Every summer, for almost as long as I can remember, my family would hitch up a bubble-shaped 1964 trailer near Toronto and drive two days to the southern coast of Maine. My father says he was drawn by the "smell of the ocean" -- something he missed from his youth in Scotland. For my mother, the quiet beaches and rugged coast were the attraction. We didn't go for the swimming: None of us lingered long in the frigid waters of the Atlantic.
Of course, a state that boasts "Vacationland" on its license plate is hardly unaware of its appeal. Even along the popular coast south of Portland, which includes such hot spots as Ogunquit and the Bush family playground of Kennebunkport, you'll find funky gems. While it's probably not possible to paddle a dinghy up to the holiday home of former President George Bush at Walker's Point, as we did 20 years ago, you can admire it while walking along the dramatic Parsons Way path that stretches from the Colony Hotel to the Bush compound.
There are two ways to tackle Maine's south coast -- the cheap and cheerful route, or the one steeped in luxury. To this day, I retain a fondness for the former. My heart still leaps at the sight of the Ogunquit Trading Post's "10,000 Gifts" sign along Route 1 in Wells and the outlet malls of Kittery, where you can troll for bargains on a rainy day. Every Dexter shoe that has ever touched my toes came from a Maine outlet. And the tastiest lobster ever to hit my lips was boiled at the Cape Pier Chowder House Deck in Cape Porpoise -- a quaint fishing harbor that rates a trip in itself. The 125-year-old former salt house was torn down this year to rebuild the rotting pier, but owner Allen Daggett promises identical d?cor and prices by the end of April.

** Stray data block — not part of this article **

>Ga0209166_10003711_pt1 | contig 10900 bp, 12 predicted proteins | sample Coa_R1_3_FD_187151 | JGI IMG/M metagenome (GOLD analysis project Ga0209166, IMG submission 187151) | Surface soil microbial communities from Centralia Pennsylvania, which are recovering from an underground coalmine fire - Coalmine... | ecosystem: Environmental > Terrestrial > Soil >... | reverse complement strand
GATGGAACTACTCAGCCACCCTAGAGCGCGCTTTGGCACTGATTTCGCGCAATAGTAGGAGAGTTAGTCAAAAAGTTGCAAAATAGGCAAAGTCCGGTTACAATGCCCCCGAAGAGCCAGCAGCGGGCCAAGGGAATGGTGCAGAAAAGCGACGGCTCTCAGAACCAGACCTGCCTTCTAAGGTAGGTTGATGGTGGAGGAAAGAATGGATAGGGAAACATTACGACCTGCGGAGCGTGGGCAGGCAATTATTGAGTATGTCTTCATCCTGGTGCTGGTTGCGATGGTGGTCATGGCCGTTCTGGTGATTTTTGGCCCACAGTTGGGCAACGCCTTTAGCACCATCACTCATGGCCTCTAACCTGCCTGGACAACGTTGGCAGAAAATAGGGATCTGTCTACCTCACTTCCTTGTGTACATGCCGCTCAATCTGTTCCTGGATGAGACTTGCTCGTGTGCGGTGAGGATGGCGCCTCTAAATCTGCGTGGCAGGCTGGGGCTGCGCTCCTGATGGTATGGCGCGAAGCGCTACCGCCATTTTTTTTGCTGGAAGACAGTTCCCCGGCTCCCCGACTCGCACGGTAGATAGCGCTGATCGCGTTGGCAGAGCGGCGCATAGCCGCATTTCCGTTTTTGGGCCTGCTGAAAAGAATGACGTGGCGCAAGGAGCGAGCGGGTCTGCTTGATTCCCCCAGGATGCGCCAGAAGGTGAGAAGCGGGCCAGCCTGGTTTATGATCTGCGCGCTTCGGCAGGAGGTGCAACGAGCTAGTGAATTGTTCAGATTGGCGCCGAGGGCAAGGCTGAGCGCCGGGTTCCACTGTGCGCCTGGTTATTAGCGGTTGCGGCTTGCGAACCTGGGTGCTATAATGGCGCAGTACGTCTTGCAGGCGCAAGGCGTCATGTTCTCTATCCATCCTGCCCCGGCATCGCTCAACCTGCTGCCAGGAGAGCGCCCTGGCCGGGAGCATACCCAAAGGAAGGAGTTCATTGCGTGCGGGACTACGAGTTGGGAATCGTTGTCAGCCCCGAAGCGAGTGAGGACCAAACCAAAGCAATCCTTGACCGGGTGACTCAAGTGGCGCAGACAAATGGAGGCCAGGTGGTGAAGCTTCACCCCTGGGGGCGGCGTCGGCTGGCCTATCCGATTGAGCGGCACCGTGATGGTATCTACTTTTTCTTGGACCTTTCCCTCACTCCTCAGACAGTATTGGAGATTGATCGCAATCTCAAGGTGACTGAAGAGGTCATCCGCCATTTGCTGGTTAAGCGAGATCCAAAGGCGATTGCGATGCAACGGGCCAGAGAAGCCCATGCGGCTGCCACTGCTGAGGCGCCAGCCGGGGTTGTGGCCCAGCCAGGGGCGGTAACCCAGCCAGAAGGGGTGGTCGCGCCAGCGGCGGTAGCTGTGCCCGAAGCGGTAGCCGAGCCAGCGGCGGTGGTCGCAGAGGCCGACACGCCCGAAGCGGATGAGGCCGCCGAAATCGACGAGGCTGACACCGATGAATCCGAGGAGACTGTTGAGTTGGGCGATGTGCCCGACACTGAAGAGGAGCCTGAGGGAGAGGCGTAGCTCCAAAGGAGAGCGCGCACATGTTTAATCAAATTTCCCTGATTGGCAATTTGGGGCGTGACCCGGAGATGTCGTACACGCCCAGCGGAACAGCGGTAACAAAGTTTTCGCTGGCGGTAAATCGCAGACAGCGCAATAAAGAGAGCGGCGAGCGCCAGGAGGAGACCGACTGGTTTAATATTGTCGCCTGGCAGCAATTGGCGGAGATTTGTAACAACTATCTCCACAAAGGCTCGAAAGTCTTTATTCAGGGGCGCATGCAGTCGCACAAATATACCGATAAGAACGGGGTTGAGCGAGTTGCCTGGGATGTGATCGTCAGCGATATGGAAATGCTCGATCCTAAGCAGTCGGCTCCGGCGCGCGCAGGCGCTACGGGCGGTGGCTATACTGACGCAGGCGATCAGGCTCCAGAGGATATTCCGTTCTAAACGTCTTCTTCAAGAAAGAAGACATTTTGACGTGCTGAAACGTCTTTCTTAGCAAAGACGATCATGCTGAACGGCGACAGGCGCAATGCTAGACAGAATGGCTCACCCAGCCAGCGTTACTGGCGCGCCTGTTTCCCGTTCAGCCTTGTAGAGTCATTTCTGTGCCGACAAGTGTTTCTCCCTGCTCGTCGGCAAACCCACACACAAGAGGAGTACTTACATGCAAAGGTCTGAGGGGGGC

For simple, rustic accommodation at a top price of $125 a night, few places can equal the Beachwood Resort outside Kennebunkport on Route 9 near Goose Rocks Beach, run for 36 years by the prolific Spang family. We used to take bets on the number of Spangs listed each year on the welcome sign. (Like McDonald's (MCD), with its burgers, at some point they seemed to have given up counting.) The place always had a delightfully tacky edge, with shuffleboard and a gaggle of Spang kids scooping ice cream in the barnlike restaurant. For a different kind of fun, stay across the street in the Salty Acres campground, which starts at $22 a night and feels like camping in the woods.
If you aspire to more than an outdoor toilet, you can head to a number of ultra-deluxe hotels along the south coast. My personal experience is limited to the White Barn Inn, a breathtaking spot in the heart of Kennebunkport that served one of the best chef's tasting meals I've ever eaten. With rooms from $275 to $750, it's a splurge. But Andrew Harper's Hideaway Report recently singled out White Barn as one of New England's "Best Country Inns & Getaways."
Still, nothing beats a lobster roll at Barnacle Billy's in Perkins Cove. Fresh from a day of whale watching, you walk along the Marginal Way path to Ogunquit Beach. It's only 1.5 miles long, but you have to stop on a bench to admire the ocean view. If you're lucky, maybe you're even staying at the Marginal Way House -- a 1920s fixture that seems the perfect site for a murder mystery. Are you living the stereotype of a Maine beach vacation? You bet. And loving every minute of it. By Diane Brady